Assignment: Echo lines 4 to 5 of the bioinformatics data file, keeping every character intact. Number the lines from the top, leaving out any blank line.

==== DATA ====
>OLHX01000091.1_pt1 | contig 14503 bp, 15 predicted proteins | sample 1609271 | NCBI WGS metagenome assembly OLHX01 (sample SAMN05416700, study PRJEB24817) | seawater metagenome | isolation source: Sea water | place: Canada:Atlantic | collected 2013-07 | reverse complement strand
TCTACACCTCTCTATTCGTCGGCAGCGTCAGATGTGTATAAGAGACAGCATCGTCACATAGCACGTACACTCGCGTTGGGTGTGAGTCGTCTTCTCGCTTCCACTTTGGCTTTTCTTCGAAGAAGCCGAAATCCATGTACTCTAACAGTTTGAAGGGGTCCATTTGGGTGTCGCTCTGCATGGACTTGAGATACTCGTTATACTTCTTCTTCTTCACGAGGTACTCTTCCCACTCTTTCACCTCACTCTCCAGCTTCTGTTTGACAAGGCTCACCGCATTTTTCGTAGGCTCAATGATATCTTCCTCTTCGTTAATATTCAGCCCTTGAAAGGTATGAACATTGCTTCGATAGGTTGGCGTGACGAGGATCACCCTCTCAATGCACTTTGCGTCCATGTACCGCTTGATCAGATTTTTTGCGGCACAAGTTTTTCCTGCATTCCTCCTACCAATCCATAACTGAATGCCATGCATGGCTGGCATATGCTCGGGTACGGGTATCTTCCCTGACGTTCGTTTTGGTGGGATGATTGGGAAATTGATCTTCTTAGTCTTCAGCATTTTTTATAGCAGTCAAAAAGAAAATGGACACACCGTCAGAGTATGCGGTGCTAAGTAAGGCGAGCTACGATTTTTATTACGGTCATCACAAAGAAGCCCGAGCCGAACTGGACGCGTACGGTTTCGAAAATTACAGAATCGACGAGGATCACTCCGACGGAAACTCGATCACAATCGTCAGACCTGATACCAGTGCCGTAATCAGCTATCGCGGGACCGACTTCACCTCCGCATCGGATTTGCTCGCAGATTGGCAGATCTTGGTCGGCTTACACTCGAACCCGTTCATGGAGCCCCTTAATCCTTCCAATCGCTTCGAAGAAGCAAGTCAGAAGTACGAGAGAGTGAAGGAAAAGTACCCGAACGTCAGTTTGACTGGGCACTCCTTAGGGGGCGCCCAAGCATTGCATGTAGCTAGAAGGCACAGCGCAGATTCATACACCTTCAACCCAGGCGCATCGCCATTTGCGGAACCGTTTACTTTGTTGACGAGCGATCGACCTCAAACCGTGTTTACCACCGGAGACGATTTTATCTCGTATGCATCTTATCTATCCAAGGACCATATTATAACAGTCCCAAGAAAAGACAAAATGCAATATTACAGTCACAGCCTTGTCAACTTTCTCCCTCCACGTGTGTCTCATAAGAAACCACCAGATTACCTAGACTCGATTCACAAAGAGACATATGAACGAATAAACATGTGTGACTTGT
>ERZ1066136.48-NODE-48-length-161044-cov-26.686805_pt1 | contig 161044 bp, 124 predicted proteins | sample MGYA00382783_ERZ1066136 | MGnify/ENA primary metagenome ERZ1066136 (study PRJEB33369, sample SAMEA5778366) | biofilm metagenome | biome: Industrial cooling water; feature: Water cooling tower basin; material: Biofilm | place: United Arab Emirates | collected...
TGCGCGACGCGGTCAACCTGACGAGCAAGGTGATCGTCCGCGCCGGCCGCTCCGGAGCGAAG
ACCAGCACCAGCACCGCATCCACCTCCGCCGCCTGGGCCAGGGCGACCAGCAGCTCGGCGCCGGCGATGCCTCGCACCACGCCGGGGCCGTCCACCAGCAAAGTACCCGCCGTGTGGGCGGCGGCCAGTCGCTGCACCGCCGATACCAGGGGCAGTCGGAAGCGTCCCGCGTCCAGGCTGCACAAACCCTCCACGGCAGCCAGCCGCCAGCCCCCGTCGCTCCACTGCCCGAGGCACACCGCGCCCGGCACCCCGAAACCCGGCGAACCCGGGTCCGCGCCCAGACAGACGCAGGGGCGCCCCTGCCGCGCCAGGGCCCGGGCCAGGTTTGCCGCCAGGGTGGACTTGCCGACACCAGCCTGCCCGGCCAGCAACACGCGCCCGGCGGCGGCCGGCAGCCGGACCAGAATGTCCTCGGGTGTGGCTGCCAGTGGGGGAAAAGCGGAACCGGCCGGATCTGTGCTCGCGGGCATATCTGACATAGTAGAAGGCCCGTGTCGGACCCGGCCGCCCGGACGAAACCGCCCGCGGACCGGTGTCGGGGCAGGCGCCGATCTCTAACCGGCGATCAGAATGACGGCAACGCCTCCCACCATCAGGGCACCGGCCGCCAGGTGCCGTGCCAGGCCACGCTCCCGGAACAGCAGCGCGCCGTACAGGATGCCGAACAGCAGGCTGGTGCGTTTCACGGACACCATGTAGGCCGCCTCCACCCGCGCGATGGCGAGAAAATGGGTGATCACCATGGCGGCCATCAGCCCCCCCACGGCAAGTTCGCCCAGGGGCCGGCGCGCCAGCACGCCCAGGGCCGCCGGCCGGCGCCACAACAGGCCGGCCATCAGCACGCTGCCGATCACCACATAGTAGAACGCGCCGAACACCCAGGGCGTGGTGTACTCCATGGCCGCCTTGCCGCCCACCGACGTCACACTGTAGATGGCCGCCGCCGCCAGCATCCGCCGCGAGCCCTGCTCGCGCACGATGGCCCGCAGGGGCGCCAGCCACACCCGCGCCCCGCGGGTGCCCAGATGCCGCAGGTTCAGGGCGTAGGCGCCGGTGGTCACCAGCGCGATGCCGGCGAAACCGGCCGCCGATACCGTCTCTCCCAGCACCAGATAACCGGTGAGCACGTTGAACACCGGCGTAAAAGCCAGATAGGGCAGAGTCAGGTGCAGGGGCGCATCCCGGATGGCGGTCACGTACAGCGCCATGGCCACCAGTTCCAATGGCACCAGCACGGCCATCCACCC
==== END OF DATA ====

TGCGCGACGCGGTCAACCTGACGAGCAAGGTGATCGTCCGCGCCGGCCGCTCCGGAGCGAAG
ACCAGCACCAGCACCGCATCCACCTCCGCCGCCTGGGCCAGGGCGACCAGCAGCTCGGCGCCGGCGATGCCTCGCACCACGCCGGGGCCGTCCACCAGCAAAGTACCCGCCGTGTGGGCGGCGGCCAGTCGCTGCACCGCCGATACCAGGGGCAGTCGGAAGCGTCCCGCGTCCAGGCTGCACAAACCCTCCACGGCAGCCAGCCGCCAGCCCCCGTCGCTCCACTGCCCGAGGCACACCGCGCCCGGCACCCCGAAACCCGGCGAACCCGGGTCCGCGCCCAGACAGACGCAGGGGCGCCCCTGCCGCGCCAGGGCCCGGGCCAGGTTTGCCGCCAGGGTGGACTTGCCGACACCAGCCTGCCCGGCCAGCAACACGCGCCCGGCGGCGGCCGGCAGCCGGACCAGAATGTCCTCGGGTGTGGCTGCCAGTGGGGGAAAAGCGGAACCGGCCGGATCTGTGCTCGCGGGCATATCTGACATAGTAGAAGGCCCGTGTCGGACCCGGCCGCCCGGACGAAACCGCCCGCGGACCGGTGTCGGGGCAGGCGCCGATCTCTAACCGGCGATCAGAATGACGGCAACGCCTCCCACCATCAGGGCACCGGCCGCCAGGTGCCGTGCCAGGCCACGCTCCCGGAACAGCAGCGCGCCGTACAGGATGCCGAACAGCAGGCTGGTGCGTTTCACGGACACCATGTAGGCCGCCTCCACCCGCGCGATGGCGAGAAAATGGGTGATCACCATGGCGGCCATCAGCCCCCCCACGGCAAGTTCGCCCAGGGGCCGGCGCGCCAGCACGCCCAGGGCCGCCGGCCGGCGCCACAACAGGCCGGCCATCAGCACGCTGCCGATCACCACATAGTAGAACGCGCCGAACACCCAGGGCGTGGTGTACTCCATGGCCGCCTTGCCGCCCACCGACGTCACACTGTAGATGGCCGCCGCCGCCAGCATCCGCCGCGAGCCCTGCTCGCGCACGATGGCCCGCAGGGGCGCCAGCCACACCCGCGCCCCGCGGGTGCCCAGATGCCGCAGGTTCAGGGCGTAGGCGCCGGTGGTCACCAGCGCGATGCCGGCGAAACCGGCCGCCGATACCGTCTCTCCCAGCACCAGATAACCGGTGAGCACGTTGAACACCGGCGTAAAAGCCAGATAGGGCAGAGTCAGGTGCAGGGGCGCATCCCGGATGGCGGTCACGTACAGCGCCATGGCCACCAGTTCCAATGGCACCAGCACGGCCATCCACCC